Looking for groups in all the wrong places | TravelResearchOnline


Looking for groups in all the wrong places

In the current economy sitting in the office and waiting for the phone to ring is about as effective as turning over rocks to look for new business.  In order to be successful, travel agents need to hunt for business and find ways to work smarter, not harder.  Increasing your group business can be the answer.  But many agents don’t know where to look for viable groups.

Travel agents are literally surrounded by a gold mine of potential groups.  But you need to leave your office to seek them out. Remember there are always some do’s and don’ts.

First the Don’ts

  • DON’T wait for groups to find you.  Most groups aren’t aware of the travel opportunities available to them, so they’ll never come looking for you.
  • DON’T approach groups unprepared.
  • DON’T pitch a proposal to a group of 6 people and assume they’ll fill 30 staterooms.  A lot of group members will express interest in traveling, but typically 10% or fewer will actually follow through with a booking.  Why not bring together several smaller groups into a single travel group?  For example, bring together several Mahjong groups for a Mahjong group cruise.
  • DON’T randomly approach strangers on the street.  You might scare them.

And now for the Do’s:

  • DO proactively seek out and target groups in your area, then educate them about the group travel opportunities that are available to them.
  • DO research the group and approach them with a proposal in hand.  Don’t overwhelm them with too many options (keep it to 3 or fewer options).
  • DO target organized groups in your community.

Now that you know the Do’s and Don’ts of groups you need to go find them.

Churches, Temples, Mosques, and Synagogues. Religious organizations offer a wealth of natural group opportunities including group cruises, weekend retreats, mission trips, and faith-based pilgrimages.  Start with your own place of worship and gauge the interest in a group trip (where, when, how long, etc.).  If your church isn’t large enough to support a group trip then consider reaching out to other churches in the area.  Reach out to them through your own pastor, or through friends and neighbors.

Schools. Consider approaching local schools from elementary to universities, both public and private.  Go beyond class reunions (but don’t ignore them!).  If the school has groups that travel, like the choir or marching band, talk to the teacher in charge of those student groups.  Or how about talking to a history teacher about taking students and parents to Washington, D.C., the state capitol, the Alamo, or a Civil War site?  Or maybe a drama teacher would be interested in escorting a group to New York City for a long weekend to see some Broadway shows.  Maybe a university archaeology professor would lead a group of alumni to Egypt, or to visit Mayan ruins in Central America.  And don’t skip the language professors – maybe a French professor could escort a group of current students as well as alumni to France during a school break.

Local community groups. You might be surprised at what local organizations might be interested in travelling together:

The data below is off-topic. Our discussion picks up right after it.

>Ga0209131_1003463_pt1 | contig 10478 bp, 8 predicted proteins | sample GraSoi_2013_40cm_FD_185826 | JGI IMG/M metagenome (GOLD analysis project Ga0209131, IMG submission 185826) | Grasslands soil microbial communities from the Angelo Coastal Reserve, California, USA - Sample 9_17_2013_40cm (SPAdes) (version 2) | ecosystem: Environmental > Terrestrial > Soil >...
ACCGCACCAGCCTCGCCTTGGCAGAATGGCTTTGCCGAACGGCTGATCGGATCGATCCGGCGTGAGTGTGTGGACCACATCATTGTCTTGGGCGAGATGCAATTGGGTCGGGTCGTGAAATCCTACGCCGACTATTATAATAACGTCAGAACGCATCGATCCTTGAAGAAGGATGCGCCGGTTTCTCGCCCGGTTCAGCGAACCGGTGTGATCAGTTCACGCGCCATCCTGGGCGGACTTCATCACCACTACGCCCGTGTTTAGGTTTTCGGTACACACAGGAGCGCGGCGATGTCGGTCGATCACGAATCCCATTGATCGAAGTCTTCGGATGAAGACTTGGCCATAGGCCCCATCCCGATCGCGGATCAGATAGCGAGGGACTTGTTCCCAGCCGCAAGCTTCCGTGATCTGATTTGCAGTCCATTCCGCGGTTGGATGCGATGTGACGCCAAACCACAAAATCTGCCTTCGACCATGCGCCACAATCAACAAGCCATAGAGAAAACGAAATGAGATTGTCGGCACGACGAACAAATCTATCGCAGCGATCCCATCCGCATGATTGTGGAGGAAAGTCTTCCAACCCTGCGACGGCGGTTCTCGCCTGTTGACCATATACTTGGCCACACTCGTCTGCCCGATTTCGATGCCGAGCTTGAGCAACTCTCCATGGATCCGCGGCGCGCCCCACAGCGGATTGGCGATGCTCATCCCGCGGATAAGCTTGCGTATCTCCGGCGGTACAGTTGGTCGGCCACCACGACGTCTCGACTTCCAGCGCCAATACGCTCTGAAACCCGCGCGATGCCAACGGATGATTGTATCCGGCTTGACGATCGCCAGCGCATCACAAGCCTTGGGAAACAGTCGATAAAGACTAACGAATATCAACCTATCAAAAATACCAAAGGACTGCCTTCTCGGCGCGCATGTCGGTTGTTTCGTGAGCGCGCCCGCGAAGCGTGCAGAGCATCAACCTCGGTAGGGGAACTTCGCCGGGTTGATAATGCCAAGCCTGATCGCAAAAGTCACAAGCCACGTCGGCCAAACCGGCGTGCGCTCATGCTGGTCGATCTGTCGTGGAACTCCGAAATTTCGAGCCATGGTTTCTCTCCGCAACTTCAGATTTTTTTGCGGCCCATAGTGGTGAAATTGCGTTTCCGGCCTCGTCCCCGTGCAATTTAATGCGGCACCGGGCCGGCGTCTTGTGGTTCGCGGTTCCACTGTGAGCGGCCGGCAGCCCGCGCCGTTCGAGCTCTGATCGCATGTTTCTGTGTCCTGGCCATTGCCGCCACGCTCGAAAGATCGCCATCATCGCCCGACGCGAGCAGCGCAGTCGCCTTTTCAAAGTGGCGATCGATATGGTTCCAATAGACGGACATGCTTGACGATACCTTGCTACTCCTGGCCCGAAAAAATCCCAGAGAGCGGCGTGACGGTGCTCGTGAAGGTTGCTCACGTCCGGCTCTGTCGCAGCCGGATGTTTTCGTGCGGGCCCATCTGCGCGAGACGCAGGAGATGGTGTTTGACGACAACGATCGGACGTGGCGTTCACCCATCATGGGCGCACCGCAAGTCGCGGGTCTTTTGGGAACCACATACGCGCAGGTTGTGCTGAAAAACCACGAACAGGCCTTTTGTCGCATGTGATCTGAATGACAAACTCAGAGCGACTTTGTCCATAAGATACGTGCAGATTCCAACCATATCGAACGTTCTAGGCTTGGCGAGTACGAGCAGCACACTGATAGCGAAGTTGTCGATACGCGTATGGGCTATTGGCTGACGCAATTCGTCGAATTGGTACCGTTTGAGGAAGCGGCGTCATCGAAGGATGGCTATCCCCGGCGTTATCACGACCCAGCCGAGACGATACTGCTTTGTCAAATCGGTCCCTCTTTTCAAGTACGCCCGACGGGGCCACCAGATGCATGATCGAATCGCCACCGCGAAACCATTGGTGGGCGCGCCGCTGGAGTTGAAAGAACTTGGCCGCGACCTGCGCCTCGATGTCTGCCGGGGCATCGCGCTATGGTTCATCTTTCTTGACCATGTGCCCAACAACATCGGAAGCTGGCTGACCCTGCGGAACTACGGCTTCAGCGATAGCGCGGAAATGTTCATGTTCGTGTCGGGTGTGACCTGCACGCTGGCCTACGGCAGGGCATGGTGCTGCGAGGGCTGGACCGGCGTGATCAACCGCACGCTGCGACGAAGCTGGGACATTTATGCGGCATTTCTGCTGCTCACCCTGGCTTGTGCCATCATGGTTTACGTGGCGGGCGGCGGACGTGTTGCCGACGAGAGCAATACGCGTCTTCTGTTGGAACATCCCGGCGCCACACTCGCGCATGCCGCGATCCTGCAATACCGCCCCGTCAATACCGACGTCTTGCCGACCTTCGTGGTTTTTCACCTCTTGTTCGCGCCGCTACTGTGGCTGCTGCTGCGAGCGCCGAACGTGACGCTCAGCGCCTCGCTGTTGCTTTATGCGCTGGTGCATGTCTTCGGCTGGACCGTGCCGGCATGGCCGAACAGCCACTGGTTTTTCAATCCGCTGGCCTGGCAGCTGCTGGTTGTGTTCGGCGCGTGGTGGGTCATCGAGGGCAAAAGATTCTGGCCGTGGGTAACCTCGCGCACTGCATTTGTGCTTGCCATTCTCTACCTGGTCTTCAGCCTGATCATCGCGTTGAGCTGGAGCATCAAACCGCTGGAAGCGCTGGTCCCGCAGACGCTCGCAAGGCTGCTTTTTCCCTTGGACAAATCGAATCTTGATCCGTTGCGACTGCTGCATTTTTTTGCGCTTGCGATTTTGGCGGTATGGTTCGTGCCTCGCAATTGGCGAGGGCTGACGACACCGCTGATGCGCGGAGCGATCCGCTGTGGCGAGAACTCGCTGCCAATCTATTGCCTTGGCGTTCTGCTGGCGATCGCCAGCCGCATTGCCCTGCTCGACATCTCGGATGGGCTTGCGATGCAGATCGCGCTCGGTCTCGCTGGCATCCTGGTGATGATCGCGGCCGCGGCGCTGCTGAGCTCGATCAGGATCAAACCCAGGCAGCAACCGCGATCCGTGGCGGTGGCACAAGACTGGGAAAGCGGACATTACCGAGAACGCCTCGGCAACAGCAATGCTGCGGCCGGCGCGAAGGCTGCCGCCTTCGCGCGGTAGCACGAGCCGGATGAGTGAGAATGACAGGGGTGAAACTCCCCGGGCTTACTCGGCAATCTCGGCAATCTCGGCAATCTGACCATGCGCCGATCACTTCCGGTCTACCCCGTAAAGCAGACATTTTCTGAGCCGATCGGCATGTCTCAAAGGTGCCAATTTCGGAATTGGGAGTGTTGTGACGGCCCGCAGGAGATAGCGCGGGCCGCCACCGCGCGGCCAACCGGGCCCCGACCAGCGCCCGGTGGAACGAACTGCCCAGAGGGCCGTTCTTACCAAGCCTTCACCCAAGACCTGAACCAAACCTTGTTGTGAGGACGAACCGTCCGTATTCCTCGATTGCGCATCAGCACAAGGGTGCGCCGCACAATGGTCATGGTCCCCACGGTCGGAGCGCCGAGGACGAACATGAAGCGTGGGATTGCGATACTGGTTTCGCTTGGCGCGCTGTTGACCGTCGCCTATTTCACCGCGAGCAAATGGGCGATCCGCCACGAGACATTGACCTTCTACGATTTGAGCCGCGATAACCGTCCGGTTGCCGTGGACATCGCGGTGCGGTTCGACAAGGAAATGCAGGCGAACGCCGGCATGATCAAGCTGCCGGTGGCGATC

•    Golfers
•    Mahjong or Bunko groups
•    Historical societies (maybe the Daughters of the American Revolution would like to visit some revolutionary battle sites)
•    Civic groups (Rotary, Lions, Kiwanis, Optimists, etc.)
•    Women’s associations
•    Scrapbookers or quilters
•    Bird watchers
•    Boy Scouts or Girl Scouts
•    Retirement home residents
•    Red Hat Society (they are notorious for traveling en masse)

Local businesses. Pied pipers can be found in many local businesses.  You can build a group cruise around a local chef, author or musician.  If you have a local winery, how about having the owner escort a group through the wine regions of France and Italy?  What about contacting a local jeweler about escorting a group to St. Thomas to purchase loose gems. The bonus for the jeweler is that he could  set the stones for the clients when they return.  Group travel can be used to promote a variety of local businesses.

A local financial planner could conduct retirement planning workshops or a CPA could hold tax planning seminars on a group cruise (during the days at sea).  Other prospects?  How about having a lawyer to speak about estate planning and wealth preservation?  What about arranging for continuing education onboard a cruise ship for business professionals (doctors, nurses, lawyers, CPAs, etc.)?

If you don’t personally know a lawyer, CPA, jeweler, or financial planner, ask friends and neighbors for referrals, or as a last resort open up your local yellow pages.  Ultimately a travel agent is only limited by their own imagination – think outside of the box!

(Susan Schaefer is the owner of Ships ‘N’ Trips Travel (www.shipsntripstravel.com) located in Brentwood, Tennessee, and specializes in leisure travel with a focus on group travel and charity fundraisers.  Through their division Kick Butt Vacations (www.kickbuttvacations.com) she focuses on travel for 18 to 23 year olds.  Susan can be reached by email at susan@shipsntripstravel.com or by phone at (888) 221-1209).

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